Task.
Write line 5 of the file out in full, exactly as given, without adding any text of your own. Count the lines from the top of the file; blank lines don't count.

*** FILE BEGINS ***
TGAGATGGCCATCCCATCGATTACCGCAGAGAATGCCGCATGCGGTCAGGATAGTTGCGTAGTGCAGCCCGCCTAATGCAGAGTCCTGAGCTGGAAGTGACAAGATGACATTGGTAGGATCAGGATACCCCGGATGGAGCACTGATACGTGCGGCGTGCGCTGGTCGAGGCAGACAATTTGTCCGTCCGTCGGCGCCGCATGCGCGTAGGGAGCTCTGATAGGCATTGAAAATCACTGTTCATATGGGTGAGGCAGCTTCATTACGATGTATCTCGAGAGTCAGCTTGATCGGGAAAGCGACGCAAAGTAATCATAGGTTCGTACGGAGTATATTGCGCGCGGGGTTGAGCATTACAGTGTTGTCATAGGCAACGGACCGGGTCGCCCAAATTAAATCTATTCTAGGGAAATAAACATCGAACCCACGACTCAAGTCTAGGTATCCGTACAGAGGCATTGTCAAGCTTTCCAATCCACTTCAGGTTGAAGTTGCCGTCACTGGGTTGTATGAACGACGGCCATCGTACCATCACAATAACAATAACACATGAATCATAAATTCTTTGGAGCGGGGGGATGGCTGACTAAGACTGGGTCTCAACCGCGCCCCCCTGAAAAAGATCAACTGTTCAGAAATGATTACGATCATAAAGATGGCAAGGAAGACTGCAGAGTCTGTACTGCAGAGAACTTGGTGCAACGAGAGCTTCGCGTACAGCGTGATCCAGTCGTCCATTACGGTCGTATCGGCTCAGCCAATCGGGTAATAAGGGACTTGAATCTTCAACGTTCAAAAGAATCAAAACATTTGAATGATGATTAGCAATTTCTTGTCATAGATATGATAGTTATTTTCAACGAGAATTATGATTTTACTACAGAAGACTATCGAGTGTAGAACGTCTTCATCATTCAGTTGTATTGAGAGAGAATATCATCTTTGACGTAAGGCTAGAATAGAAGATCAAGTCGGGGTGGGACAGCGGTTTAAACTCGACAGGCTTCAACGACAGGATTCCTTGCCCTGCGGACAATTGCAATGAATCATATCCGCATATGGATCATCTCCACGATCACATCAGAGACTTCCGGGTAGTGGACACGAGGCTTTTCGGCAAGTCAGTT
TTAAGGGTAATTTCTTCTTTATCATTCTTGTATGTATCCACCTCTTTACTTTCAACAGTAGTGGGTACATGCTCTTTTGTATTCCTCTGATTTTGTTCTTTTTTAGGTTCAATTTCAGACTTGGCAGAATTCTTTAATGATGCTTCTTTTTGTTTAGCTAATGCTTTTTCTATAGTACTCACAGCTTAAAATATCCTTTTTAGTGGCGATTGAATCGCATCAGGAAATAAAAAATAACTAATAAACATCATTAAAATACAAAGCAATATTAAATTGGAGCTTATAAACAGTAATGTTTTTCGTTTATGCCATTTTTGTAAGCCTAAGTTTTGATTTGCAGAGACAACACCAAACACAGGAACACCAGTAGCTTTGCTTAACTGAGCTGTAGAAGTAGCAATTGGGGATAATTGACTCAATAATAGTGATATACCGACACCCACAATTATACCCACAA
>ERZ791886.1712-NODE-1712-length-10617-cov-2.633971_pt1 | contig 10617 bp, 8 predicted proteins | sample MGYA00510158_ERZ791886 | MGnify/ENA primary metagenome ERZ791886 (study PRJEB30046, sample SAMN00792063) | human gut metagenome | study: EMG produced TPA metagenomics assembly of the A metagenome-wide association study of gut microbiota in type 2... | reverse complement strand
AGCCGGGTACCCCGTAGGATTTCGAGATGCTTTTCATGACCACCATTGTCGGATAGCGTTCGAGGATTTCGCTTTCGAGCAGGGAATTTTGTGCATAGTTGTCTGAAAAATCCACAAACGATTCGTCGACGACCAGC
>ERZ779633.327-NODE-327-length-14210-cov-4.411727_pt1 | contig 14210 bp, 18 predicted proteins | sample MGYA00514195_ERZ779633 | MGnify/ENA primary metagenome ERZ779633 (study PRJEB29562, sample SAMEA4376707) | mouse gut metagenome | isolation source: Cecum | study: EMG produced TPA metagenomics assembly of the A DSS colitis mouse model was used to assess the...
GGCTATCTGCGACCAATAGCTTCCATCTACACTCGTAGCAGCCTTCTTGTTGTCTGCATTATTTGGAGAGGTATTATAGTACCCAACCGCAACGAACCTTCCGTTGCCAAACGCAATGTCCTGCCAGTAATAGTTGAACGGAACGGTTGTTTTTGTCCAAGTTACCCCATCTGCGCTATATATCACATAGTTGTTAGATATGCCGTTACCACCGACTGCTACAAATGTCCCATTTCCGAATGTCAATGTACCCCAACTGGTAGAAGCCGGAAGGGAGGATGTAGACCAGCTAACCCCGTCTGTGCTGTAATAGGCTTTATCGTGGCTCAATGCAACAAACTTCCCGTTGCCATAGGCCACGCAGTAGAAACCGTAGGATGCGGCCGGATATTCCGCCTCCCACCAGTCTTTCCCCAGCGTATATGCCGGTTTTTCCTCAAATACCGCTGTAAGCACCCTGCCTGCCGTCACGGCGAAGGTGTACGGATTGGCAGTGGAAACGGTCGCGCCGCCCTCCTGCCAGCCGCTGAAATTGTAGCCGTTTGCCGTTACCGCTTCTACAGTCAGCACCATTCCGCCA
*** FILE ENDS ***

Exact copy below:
>ERZ779633.327-NODE-327-length-14210-cov-4.411727_pt1 | contig 14210 bp, 18 predicted proteins | sample MGYA00514195_ERZ779633 | MGnify/ENA primary metagenome ERZ779633 (study PRJEB29562, sample SAMEA4376707) | mouse gut metagenome | isolation source: Cecum | study: EMG produced TPA metagenomics assembly of the A DSS colitis mouse model was used to assess the...